(NBC News) — The Trump administration wants to change how the federal government pays its portion of Medicaid. That could result in less money to community clinics that provide critical nutrition programs for children and families.
Community clinics around the country are encouraging patients to eat healthy by giving away fresh fruits and vegetables, food people can’t find or can’t afford in grocery stores.
The UMMA Community Clinic opened a South Los Angeles Market in September and has already doubled its patrons. About 100 people show up every Wednesday.
“Right now there’s an epidemic of obesity, and not having good food choices. So it just made sense,” says the clinic’s Dr. Glenda Leflore.
Markets and other nutrition programs like the UMMA market are possible because the Affordable Care Act brought more paying patients to community clinics. With Congress considering cuts to Medicaid, clinic leaders say programs like these could be the first to go.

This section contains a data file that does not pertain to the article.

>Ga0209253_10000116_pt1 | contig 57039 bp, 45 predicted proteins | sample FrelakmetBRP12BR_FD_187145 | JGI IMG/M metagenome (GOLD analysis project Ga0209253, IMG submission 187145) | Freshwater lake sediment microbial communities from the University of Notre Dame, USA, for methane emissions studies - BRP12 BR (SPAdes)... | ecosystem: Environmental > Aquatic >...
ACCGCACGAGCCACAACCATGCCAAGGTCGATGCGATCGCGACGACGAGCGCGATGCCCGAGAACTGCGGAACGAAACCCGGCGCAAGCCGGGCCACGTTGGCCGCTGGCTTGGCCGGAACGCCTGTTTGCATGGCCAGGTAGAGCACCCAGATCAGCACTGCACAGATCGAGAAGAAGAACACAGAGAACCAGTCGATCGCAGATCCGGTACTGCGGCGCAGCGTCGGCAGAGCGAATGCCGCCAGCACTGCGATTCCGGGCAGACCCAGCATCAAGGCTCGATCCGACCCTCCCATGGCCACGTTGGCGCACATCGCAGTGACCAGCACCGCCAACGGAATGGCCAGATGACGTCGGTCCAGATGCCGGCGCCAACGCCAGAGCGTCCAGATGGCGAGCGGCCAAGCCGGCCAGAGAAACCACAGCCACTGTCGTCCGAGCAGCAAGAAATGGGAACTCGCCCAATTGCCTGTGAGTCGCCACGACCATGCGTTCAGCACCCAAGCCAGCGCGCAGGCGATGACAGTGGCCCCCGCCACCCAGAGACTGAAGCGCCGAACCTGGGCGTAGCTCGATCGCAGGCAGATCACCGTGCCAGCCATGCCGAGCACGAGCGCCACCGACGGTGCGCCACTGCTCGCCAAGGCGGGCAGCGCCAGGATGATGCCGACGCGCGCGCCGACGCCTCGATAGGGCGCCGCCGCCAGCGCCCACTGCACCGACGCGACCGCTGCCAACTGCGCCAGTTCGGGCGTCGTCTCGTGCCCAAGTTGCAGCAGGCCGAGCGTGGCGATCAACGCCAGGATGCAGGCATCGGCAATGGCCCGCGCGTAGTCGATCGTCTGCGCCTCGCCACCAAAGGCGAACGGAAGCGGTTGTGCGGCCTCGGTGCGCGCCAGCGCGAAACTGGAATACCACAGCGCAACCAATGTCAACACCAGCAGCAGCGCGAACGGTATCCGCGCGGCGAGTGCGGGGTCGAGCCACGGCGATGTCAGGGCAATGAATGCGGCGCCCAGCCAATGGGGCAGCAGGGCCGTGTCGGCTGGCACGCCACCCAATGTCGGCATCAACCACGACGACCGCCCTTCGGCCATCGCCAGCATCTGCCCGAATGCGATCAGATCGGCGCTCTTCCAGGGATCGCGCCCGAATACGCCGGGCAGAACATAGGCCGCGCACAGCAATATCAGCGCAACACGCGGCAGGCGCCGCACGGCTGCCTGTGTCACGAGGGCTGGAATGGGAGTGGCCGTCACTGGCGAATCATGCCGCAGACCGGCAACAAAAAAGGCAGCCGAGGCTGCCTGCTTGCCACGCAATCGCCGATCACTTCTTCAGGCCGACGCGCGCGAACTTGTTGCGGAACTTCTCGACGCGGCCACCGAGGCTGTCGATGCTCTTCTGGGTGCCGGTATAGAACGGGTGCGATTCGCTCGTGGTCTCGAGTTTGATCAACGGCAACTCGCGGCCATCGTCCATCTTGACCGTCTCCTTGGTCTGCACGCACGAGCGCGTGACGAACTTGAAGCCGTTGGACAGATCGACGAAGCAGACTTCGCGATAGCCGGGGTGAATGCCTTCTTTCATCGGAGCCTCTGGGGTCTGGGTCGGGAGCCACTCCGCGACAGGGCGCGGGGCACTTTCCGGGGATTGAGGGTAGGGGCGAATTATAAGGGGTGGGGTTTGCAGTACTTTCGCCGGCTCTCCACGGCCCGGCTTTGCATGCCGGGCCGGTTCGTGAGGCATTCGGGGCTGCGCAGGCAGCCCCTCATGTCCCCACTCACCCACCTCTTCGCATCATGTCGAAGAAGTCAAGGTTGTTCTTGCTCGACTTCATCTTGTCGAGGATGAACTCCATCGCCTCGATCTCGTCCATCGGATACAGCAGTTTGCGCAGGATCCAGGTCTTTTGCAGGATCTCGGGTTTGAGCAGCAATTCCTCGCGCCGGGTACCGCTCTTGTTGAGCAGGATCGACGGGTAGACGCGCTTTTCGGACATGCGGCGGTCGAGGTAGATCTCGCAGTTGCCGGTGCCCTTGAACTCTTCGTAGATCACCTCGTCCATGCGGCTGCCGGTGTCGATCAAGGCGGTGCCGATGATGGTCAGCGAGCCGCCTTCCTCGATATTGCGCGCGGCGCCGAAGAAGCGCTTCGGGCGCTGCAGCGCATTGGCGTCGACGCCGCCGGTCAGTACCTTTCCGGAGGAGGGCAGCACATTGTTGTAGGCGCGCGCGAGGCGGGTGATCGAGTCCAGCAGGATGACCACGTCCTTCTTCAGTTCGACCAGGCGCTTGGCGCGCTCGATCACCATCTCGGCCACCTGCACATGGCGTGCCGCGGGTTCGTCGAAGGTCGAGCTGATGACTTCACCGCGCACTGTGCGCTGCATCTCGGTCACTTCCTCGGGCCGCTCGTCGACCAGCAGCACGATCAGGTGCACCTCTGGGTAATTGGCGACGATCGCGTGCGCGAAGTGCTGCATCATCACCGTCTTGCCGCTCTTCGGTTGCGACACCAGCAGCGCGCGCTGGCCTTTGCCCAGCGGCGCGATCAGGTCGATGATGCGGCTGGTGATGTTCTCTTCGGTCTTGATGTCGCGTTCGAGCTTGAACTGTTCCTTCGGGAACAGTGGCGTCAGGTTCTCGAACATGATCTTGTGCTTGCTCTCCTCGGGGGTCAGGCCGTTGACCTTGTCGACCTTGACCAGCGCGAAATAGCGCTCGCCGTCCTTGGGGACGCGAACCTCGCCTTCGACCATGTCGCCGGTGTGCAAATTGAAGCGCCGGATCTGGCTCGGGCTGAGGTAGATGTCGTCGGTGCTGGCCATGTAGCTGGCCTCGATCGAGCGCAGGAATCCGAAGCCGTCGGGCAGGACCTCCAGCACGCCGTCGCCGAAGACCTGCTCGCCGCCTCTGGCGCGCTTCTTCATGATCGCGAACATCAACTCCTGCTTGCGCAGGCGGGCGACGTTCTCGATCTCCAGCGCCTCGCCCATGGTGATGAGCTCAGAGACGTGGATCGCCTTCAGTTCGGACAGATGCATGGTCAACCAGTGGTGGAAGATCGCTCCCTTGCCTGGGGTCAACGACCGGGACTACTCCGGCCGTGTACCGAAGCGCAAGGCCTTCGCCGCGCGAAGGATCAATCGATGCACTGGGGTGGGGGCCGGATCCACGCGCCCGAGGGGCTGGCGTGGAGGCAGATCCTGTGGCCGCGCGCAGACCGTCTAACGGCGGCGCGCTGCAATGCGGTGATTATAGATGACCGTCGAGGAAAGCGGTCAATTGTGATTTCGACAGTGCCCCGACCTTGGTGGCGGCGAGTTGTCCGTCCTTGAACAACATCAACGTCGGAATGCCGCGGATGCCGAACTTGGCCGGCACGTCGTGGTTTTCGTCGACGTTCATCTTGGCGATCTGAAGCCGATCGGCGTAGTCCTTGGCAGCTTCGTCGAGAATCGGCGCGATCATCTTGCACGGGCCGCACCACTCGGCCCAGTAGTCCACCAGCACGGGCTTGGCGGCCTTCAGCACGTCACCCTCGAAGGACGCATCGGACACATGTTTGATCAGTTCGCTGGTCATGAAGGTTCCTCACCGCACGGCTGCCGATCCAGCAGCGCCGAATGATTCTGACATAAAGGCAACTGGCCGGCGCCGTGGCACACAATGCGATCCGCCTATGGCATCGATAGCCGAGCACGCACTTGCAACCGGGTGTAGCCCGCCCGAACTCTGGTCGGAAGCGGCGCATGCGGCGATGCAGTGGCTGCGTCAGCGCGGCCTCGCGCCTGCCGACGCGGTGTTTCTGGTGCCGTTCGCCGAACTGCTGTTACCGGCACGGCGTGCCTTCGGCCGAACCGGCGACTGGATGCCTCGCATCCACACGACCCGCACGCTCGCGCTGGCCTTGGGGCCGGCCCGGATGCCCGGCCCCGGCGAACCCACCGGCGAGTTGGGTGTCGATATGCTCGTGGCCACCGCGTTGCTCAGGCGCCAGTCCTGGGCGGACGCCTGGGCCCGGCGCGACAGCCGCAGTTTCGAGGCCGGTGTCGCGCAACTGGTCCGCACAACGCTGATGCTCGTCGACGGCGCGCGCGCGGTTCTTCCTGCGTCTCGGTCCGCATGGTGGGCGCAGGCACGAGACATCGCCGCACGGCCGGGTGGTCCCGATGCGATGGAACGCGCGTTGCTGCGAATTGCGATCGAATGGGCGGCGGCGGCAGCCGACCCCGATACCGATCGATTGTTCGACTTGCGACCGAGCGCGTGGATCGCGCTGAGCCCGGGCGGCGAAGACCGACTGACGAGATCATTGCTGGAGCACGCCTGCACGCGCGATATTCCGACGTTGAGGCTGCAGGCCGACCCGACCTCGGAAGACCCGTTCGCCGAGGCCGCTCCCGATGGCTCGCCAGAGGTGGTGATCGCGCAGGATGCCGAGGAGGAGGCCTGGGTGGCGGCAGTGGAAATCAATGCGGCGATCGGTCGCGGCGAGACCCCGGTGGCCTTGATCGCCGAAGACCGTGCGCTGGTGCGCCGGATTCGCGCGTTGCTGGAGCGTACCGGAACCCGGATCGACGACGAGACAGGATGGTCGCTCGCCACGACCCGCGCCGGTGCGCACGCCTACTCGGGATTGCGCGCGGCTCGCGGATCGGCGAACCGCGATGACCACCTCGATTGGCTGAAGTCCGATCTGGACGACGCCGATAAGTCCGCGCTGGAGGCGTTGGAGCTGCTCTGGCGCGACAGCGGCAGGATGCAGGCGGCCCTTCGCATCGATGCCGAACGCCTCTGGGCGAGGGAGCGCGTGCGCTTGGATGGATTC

“We’ll have to look at all these services and probably scale down right at a moment in time when people’s anxiety and needs are going up,” says UMMA Community Clinic CEO Dr. Miriam Vega.
At Eisner Health, doctors write fresh food prescriptions and low-income families get $600 a year in free vouchers to buy produce.
The program is working. Eisner says six in ten patients improved their health.
That program has private funding, but others that rely on money from Washington could be at risk.
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